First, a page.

Unfortunately, your access has now expired. But there’s good news—by subscribing today, you will receive 22 issues of Booklist magazine, 4 issues of Book Links, and single-login access to Booklist Online and over 180,000 reviews.
Your access to Booklist Online has expired. If you still subscribe to the print magazine, please proceed to your profile page and check your subscriber number against a current magazine mailing label. (If your print subscription has lapsed, you will need to renew.)
You must be logged in to read full text of reviews.
> Logged-in users can make lists, save searches, e-mail, and more!
> Click My Profile to create a username & password
> Try a free trial or subscribe today
May 15, 2017 BOOKLIST
Find more Dear Mr. S
[Molly McQuade, a Booklist columnist, is writing a series of meditations on J. D. Salinger that will be published on Booklist Online under the title “Dear Mr. S.” Here is the fourth installment. —Ed.]
Dear Mr. S,
To judge from its hostile reception, you’d be forgiven for thinking that Salinger, the new documentary film, is some blowsy kind of show-stopping, tastelessly maladroit musical, the sort that once was relatively simple to pull off without controversy or complaint—a mildly sleazy Broadway Jerry! complete with underage nymphet jazz quintet, unashamed saddle shoes, a torch song about a certain soigné Sylvia “the Swastika” dame, and blow-out stomper finale by a chorus line of red-hatted Holdens.
S. J. Perelman, be there. (The mocker was, after all, a friend of yours.)
But the film isn’t quite what the naysaying critics have said. Instead, Salinger the movie is an insistently researched aspiring biography by Shane Salerno of yourself—someone who didn’t want any. (Please note the thumbnail portrait of Mr. Salerno here, just around the bend.)
In an ironic turn, Salerno’s theatrically provocative documentary, illustrated with eloquently peaceful New England country landscapes from your neck of the woods, convinces me for the first time that you did the only reasonable thing by fleeing New York City long-term for obstinate seclusion in New Hampshire. By itself this redeems the movie, for me. (I doubt, however, that Mr. Salerno would agree that your retreat was a wise plan.) Perhaps because the film gets further than previous attempts by earlier biographers to uncover facts, Salinger has caused resentment, then managed to inflame it. Hence the squawk of reviewers and reviews. Could someone be envious? I’ll add my own squawk more equitably, I hope, to theirs.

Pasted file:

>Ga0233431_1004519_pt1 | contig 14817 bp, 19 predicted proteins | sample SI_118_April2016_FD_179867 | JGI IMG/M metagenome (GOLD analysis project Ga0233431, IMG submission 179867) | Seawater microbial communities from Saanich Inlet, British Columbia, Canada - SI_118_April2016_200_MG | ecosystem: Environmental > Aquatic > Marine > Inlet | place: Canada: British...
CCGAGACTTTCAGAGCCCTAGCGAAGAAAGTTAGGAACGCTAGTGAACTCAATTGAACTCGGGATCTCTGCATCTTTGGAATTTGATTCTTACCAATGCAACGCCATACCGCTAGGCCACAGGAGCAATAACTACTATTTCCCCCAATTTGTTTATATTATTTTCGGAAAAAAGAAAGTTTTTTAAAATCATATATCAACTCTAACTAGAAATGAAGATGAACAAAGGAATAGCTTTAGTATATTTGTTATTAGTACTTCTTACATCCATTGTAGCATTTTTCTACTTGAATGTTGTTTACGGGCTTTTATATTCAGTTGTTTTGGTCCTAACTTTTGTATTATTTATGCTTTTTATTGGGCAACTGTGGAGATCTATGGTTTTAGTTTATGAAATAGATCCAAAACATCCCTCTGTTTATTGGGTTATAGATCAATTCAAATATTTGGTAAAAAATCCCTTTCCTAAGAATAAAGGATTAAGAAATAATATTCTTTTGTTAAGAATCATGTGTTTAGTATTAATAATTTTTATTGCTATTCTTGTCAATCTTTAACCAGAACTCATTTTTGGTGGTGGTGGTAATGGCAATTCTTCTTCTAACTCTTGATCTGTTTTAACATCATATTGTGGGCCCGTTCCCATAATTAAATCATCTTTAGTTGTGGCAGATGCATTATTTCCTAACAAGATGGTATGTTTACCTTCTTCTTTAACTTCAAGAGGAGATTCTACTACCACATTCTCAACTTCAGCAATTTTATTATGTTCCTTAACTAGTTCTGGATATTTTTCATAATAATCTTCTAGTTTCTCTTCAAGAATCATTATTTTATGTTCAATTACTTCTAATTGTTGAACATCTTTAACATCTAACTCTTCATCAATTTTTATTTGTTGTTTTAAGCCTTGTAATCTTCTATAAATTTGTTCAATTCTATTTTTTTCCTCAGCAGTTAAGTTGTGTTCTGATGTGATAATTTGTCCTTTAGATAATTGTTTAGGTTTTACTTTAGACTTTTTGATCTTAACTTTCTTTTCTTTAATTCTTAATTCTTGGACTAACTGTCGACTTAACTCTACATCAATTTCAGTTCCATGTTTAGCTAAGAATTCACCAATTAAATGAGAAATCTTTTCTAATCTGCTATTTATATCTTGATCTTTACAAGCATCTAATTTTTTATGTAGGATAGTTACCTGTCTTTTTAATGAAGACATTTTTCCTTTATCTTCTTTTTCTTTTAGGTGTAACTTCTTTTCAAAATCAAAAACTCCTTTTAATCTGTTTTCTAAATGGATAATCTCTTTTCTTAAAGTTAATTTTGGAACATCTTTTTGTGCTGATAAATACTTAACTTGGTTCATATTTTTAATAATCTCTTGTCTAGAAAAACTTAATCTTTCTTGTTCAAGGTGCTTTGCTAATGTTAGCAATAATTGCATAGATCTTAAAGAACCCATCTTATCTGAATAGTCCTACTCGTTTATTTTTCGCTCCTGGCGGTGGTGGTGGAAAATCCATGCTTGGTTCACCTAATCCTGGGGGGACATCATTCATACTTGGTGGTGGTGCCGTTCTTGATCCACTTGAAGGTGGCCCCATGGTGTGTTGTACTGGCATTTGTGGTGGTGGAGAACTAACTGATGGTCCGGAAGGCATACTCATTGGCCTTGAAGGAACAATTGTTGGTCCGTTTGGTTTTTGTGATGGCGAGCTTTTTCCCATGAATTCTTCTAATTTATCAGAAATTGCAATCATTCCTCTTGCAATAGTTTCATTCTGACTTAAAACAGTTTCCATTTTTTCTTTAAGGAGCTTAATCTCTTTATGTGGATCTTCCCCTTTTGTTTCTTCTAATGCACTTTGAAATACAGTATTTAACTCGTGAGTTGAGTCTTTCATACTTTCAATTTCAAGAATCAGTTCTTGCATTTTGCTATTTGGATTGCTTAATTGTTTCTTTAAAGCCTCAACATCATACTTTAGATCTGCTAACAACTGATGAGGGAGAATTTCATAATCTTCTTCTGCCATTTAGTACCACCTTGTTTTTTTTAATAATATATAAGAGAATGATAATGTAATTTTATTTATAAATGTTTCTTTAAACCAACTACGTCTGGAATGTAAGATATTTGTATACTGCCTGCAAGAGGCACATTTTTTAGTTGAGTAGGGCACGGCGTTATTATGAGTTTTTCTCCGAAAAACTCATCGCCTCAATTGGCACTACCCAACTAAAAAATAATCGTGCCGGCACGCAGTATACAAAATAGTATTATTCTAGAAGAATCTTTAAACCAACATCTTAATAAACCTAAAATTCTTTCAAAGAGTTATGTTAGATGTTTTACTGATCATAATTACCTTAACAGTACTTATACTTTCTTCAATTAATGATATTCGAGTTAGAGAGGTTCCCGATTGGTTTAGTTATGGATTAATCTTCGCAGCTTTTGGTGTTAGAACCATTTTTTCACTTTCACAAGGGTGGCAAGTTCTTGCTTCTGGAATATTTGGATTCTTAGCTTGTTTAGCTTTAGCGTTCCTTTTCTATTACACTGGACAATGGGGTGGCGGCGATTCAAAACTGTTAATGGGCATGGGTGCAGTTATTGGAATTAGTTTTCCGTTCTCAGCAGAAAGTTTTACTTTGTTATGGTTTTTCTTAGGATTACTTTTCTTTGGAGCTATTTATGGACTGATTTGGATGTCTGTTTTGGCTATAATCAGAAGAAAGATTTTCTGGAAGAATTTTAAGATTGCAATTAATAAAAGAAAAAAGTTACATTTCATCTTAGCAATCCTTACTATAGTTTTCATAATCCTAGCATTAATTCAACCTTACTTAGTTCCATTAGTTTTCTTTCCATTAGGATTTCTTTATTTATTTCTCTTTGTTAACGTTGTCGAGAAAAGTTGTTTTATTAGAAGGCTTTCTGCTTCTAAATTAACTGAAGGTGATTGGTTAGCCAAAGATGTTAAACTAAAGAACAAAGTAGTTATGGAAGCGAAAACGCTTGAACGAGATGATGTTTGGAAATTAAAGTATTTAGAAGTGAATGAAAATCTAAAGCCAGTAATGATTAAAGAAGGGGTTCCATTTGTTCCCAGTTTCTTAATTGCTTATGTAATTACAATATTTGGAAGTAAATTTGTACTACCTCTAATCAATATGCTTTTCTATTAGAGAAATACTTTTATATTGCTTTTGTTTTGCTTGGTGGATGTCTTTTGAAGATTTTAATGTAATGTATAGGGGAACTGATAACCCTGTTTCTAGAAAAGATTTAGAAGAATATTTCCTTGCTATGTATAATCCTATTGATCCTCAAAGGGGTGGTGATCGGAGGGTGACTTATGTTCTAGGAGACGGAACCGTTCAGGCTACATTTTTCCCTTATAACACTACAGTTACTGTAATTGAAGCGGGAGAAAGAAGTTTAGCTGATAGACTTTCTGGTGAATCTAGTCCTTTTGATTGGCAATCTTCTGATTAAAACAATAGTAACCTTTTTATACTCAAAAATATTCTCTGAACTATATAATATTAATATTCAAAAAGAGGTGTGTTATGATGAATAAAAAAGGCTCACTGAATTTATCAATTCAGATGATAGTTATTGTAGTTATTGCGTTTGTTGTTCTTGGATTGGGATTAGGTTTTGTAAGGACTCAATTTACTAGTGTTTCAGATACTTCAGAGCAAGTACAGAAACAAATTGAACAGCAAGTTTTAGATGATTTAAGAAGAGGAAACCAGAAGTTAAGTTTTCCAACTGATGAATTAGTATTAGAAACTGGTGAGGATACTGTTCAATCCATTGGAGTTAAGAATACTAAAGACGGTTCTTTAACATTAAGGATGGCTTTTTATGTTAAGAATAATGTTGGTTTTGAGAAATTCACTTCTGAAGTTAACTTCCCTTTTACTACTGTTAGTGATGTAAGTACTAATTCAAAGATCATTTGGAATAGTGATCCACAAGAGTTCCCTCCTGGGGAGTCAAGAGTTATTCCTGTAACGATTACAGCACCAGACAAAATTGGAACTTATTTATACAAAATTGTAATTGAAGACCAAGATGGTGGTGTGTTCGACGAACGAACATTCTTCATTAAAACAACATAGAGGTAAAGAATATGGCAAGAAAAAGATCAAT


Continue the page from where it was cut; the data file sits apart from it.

It is a Hollywood production, if an improbable one. With cause, you hated (and loved) Hollywood. Who in that fair city cares, after all, about writers and writing? Or ever has cared, except to exploit them? Still, ask yourself whether you really would prefer a sober “intellectual” film treatment of your life and work. If, Mr. S, you’re feeling particularly honest and ungrudging today, you’ll say you aren’t sure.
What we want is different from what you want. We want more of Salinger, in almost any form. We’d happily accept a novel. A biography. A diary. A scrapbook. A YouTube spot. A tweet. A comic strip. A newspaper article. A sermon. A mere annotation. A film. Evan an index would do the trick. It’s better than nothing.
Yes, we want nothing less than more of you. Sorry. Can’t help it.
Nevertheless, there can be no such thing as a biography of Salinger, not as yet, because the foremost people in your life have chosen not to participate. What we have instead from Salerno is a riotously miscellaneous cast of characters, who seem partly self-made, partly made by you, partly coming apart; and a timeline: when you were born, lived, wrote, fought, loved, and died. These ingredients do not a biography make. They are an anthology by another name, higher priced—an anthology of voices confessing, alleging, and supposing, as quoted far and wide. So if it’s not a biography, and if there can’t yet be a biography, then in place of one let’s consider a related idea.
The idea is this. What you did, Mr. S, was to create and launch a biography of us, necessarily unfinished: all those who somehow find themselves in the books of Mr. S.
That’s why we wish you would keep writing and publishing. It’s purely selfish of us.
For we want to know—we need, with an uncanny craving, to know—that we still exist, thanks to you.
> Try a free trial or subscribe today